Genetic engineering is the process of using recombinant DNA (rDNA) technology to alter the genetic makeup of an organism. Traditionally, humans have manipulated genomes indirectly by controlling breeding and selecting offspring with desired traits. Genetic engineering involves the direct manipulation of one or more genes. Most often, a gene from another species is added to an organism's genome to give it a desired phenotype
Intellectual property (IP) refers to creations of the mind, such as inventions; literary and artistic works; designs; and symbols, names and images. IP is protected in law by, for example, patents, copyright and trademarks, which enable people to earn recognition or financial benefit from what they invent or create. By striking the right balance between the interests of innovators and the wider public interest, the IP system aims to foster an environment in which creativity and innovation can flourish.
Bioprocess engineering, is a specialization of chemical engineering or Biological engineering, It deals with the design and development of equipment and processes for the manufacturing of products such as agriculture, food, feed, pharmaceuticals, nutraceuticals, chemicals, and polymers and paper from biological materials & treatment of waste water. It also deals with studying various biotechnological processes used in industries for large scale production of biological product for optimization of yield in the end product and the quality of end product.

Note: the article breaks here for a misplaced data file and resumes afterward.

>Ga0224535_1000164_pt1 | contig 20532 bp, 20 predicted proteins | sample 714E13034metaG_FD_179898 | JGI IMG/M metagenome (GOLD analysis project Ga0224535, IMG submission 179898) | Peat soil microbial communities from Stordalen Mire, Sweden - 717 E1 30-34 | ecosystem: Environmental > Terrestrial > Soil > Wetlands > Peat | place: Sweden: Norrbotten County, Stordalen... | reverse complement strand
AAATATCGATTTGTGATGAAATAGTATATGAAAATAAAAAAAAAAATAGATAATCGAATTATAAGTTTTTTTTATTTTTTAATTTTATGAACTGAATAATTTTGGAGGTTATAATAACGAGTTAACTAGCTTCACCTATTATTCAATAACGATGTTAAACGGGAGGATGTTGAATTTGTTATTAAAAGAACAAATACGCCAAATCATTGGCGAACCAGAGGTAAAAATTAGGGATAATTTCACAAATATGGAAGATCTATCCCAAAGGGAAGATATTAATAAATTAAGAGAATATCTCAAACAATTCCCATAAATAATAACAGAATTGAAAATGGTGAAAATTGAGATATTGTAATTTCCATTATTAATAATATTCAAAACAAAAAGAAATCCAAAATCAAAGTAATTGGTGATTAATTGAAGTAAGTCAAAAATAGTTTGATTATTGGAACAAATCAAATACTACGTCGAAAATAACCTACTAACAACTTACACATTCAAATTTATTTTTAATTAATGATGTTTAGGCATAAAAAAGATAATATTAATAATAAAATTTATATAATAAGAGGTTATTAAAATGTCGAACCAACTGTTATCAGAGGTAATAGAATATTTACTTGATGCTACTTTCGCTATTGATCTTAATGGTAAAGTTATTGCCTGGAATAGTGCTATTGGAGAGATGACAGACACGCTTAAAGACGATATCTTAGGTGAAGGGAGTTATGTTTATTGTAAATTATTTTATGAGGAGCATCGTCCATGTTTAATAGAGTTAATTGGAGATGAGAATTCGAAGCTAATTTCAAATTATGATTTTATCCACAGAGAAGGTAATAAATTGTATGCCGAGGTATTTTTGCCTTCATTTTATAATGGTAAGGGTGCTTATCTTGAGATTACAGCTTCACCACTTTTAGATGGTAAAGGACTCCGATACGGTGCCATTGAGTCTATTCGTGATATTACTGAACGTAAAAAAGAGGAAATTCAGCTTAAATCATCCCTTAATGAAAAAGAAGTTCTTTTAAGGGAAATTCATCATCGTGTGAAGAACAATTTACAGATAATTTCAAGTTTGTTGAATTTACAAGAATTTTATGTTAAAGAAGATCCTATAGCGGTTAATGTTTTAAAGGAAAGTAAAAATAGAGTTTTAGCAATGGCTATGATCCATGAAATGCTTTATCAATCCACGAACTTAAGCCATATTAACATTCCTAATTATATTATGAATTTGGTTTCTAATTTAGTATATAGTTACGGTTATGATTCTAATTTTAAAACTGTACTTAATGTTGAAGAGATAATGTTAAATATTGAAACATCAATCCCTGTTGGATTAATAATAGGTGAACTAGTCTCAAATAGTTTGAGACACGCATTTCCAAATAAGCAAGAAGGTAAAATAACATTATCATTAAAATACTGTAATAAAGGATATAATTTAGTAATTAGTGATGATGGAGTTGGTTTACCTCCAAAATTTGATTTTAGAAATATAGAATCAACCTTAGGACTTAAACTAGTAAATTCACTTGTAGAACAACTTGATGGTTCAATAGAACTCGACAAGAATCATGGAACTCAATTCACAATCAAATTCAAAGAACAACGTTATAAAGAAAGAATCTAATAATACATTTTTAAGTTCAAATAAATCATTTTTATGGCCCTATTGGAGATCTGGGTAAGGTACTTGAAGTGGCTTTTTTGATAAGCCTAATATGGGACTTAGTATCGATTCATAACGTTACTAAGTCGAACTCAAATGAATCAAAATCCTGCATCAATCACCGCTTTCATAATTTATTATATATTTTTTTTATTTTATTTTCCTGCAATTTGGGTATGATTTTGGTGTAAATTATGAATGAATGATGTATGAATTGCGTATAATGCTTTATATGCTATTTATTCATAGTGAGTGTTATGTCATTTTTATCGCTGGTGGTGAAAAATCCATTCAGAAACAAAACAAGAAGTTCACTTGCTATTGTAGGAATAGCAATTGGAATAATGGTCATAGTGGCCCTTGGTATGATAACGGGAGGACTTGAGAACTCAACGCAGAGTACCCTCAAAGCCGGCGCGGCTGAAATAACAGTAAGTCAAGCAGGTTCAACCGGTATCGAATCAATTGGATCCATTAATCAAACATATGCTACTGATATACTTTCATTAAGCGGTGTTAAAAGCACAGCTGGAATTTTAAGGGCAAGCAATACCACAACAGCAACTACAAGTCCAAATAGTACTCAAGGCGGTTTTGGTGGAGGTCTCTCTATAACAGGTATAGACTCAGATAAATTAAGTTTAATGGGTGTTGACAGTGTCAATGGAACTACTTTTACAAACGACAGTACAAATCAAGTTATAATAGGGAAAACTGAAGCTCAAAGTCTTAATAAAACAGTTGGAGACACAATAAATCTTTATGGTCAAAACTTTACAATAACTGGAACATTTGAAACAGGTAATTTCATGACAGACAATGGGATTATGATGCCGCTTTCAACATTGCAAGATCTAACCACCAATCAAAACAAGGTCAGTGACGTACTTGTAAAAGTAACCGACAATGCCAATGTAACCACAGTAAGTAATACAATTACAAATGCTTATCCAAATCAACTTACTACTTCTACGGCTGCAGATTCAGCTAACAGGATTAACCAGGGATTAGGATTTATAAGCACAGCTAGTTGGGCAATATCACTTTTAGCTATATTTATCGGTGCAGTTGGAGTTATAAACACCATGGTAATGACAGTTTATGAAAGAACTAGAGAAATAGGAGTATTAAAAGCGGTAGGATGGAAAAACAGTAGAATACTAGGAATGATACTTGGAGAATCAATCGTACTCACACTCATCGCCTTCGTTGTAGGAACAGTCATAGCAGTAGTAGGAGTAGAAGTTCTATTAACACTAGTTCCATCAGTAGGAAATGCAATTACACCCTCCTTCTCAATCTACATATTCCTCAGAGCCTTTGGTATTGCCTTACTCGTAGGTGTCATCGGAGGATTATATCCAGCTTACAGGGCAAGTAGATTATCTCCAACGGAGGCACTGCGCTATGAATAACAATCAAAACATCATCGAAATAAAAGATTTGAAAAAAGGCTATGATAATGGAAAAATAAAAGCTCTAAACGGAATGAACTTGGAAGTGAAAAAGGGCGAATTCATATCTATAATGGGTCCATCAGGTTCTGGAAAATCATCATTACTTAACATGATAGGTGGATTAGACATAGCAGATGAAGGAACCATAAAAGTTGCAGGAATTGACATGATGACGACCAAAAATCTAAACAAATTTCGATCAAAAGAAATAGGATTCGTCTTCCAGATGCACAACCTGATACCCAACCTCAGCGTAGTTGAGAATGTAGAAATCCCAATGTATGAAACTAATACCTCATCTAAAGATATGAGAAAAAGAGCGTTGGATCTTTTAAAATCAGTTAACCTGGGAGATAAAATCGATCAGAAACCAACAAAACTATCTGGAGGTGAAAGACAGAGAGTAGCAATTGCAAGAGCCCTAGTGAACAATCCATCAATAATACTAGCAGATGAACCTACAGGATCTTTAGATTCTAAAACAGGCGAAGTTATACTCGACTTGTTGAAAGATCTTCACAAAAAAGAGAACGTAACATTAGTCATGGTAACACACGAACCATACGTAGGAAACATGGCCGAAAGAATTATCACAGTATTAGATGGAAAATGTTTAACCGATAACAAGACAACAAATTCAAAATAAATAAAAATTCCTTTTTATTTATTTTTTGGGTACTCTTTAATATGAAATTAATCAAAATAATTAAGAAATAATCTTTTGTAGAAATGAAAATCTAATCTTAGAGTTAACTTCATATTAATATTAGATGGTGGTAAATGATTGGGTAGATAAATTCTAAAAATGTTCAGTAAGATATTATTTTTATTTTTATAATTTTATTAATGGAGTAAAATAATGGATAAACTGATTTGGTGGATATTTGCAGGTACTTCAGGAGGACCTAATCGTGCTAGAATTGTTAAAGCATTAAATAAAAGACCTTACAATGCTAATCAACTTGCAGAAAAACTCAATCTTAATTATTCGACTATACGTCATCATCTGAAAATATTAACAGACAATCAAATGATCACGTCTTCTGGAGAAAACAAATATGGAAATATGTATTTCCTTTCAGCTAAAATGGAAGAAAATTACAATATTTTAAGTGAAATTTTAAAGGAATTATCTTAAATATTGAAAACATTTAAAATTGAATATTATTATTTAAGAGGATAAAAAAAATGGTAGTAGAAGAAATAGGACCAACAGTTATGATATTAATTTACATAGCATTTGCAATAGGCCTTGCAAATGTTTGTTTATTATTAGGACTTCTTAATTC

It is the application of food science & engineering principles to the
selection, preservation, processing, packaging, distribution, and use of safe, nutritious, and
wholesome food. Application of technology to modify genes of animals, plants, and microorganisms to
create new species which have desired production, marketing, or nutrition related
properties. Called genetically engineered (GE) or genetically modified (GM) foods.
Genomics is the study of entire genomes, including the complete set of genes, their nucleotide sequence and organization, and their interactions within a species and with other species. The advances in genomics have been made possible by DNA sequencing technology. Proteomics, the study of the total protein complement of a genome, is essential if we are to fully exploit the knowledge acquired as a result of mapping the entire human genome. The key strength to proteomics is that a DNA sequence alone is enough to figure out complex biological systems present within living cells.